Over the years, many other players known to American fans have taken the field for the Aguilas. Among them are Mike Piazza, Fernando Valenzuela, Jonny Gomes, Rudy Seánez, Jeff Samardzija, Sergio Romo, Dan Serafini, Matt Joyce, David Cortés, Rubén Amaro, Yuniesky Betancourt, Jason Bourgoeois, Adam Rosales, and Ron Washington. Also, great Mexican players, not well known in the states, like Cananea Reyes, Matías Carrillo, and Houston Jiménez also have played for the Mexicali faithful. Some American players have carved out major careers playing in the Mexican League in the summer and the with the Eagles during the fall. Derrick Bell and Oakland born Chris Roberson are among these, as is the belovèd Bubba Smith (pronounced BOObah Esmith in Spanish), who was extremely popular with young fans in the US minor leagues, Korea, Japan, and Mexico. A rotund first baseman, Bubba gave his name to a hot dog stand at the Eagles’ Nest.
Eventually the word Bubba replaced salchica as the local word for that delicacy. Today you can walk into the local supermarket and find the clearly marked Bubbas section.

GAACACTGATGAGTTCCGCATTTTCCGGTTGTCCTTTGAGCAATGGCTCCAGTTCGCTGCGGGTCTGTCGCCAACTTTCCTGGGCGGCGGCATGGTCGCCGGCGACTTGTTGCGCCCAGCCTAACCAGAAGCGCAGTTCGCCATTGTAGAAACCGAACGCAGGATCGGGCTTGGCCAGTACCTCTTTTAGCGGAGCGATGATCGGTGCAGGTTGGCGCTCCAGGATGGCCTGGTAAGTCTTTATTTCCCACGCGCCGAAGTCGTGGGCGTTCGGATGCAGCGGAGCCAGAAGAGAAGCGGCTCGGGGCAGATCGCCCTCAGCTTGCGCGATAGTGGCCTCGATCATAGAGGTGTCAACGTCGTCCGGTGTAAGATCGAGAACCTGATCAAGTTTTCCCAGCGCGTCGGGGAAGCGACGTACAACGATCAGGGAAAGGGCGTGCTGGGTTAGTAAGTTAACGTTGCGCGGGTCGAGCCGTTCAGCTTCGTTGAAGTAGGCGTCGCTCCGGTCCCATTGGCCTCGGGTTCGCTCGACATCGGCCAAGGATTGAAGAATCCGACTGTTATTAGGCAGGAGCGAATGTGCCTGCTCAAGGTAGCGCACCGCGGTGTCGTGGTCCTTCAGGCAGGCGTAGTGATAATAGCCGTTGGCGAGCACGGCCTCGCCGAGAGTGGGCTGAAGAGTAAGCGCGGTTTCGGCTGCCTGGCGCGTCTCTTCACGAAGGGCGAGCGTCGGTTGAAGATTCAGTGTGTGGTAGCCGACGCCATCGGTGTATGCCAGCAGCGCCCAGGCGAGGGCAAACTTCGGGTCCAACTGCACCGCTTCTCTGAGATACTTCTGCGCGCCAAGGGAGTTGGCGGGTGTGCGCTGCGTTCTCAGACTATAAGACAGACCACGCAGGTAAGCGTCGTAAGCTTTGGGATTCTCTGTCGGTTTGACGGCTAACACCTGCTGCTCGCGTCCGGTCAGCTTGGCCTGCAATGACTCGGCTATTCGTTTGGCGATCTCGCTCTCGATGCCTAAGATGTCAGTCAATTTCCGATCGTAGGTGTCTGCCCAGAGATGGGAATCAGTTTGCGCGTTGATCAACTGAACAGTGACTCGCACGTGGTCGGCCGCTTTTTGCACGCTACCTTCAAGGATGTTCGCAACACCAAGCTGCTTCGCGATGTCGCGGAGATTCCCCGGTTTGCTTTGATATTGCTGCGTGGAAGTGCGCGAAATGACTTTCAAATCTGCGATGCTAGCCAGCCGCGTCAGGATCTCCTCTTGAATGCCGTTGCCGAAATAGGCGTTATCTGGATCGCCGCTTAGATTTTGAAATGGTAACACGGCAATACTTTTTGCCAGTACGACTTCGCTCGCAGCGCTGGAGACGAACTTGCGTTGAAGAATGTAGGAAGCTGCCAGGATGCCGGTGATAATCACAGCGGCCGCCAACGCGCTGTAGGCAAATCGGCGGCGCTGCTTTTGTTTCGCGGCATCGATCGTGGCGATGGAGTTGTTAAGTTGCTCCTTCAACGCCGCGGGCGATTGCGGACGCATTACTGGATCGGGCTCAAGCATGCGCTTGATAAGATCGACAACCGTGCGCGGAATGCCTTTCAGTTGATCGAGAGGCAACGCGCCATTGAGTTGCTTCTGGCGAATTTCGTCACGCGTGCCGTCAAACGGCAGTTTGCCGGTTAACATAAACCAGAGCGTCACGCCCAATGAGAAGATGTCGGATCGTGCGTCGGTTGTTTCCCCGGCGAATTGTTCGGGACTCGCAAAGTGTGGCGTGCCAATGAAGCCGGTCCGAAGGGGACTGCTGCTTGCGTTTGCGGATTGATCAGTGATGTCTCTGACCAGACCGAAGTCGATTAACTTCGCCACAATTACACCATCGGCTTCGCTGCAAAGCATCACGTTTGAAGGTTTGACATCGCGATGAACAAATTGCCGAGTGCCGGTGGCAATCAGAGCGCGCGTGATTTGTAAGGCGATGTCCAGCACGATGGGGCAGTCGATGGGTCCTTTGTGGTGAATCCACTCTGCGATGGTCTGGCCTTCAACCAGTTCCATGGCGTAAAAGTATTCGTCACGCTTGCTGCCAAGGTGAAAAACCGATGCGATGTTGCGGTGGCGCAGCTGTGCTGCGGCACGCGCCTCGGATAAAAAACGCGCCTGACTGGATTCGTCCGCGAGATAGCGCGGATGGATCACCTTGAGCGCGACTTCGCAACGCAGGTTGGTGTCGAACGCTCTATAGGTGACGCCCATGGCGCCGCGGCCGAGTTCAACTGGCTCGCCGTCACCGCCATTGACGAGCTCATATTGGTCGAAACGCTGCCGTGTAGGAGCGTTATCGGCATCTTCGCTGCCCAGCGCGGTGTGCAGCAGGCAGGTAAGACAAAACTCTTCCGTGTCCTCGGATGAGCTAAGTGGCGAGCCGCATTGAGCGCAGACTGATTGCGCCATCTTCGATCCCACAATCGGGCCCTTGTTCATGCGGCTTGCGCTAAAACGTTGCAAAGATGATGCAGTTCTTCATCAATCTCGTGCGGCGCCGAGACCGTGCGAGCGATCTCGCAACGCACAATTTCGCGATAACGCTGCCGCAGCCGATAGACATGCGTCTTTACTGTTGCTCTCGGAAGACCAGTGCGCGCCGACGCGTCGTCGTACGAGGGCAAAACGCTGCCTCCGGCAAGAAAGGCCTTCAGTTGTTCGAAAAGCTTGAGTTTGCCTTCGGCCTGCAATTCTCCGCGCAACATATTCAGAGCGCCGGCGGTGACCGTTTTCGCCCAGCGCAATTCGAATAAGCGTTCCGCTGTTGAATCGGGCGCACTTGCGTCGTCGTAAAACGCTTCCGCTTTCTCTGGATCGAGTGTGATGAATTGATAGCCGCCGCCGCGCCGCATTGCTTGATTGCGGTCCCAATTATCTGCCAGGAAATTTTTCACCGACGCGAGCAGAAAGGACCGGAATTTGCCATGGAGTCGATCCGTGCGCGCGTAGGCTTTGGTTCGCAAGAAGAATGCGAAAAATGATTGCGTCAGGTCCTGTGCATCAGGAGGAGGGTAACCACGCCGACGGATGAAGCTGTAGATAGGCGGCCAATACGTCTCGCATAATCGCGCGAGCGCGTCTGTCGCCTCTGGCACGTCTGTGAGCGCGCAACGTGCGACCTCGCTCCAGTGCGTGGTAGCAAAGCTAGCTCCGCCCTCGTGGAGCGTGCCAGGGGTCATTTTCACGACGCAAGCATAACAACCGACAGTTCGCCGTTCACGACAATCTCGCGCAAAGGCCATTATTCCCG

Tomorrow, I’ll provide a brief overview of the food available and The Nest, now it’s time to report on this evening’s game.
Mexicali even its record at 12-12 and dropped Jalisco below .500 at 11-13 by lambasted the Charros 8-0 at the Eagles’ Nest tonight. Taking a leaf from last night’s book, the Eagles soared to a commanding lead early in the game, this time going ahead 6-0 after two innings. Again, their starting pitcher held this lead as long as he was on the mound. Tonight, it was David Reyes, who held his opponent scoreless of six frames, yielding only three hits and one walk while striking out eight Charros. C.C. Delgado earned the save by pitching three shutout innings, allowing only one hit, an eighth inning double to Kevin Medrano, and striking out four of the 10 batters he faced. Jalisco’s unfortunate starter, Vince Malesky, was touched up for five runs, two of them earned, in one plus innings pitched.
The three unearned runs scored as the result of his own throwing error in the top of the second. A trio of Jalisco relievers held the Eagles to one run each over the remaining seven innings, but the damage was done.
For the second straight night, neither team hit a home run. The Eagles scored on a combination of timely hitting and hustle. Malesky’s fatal error occurred on a sacrifice bunt by Javier Salazar that allowed him to reach second and Ricky Alvarez to score while Ramón Ríos made it to third. David Harris stole a base, and Jason Boureois purloined two.
Tomorrow, we’ll see Mexicali go for the sweep, while Jalisco tries to salvage its honor in the series finale.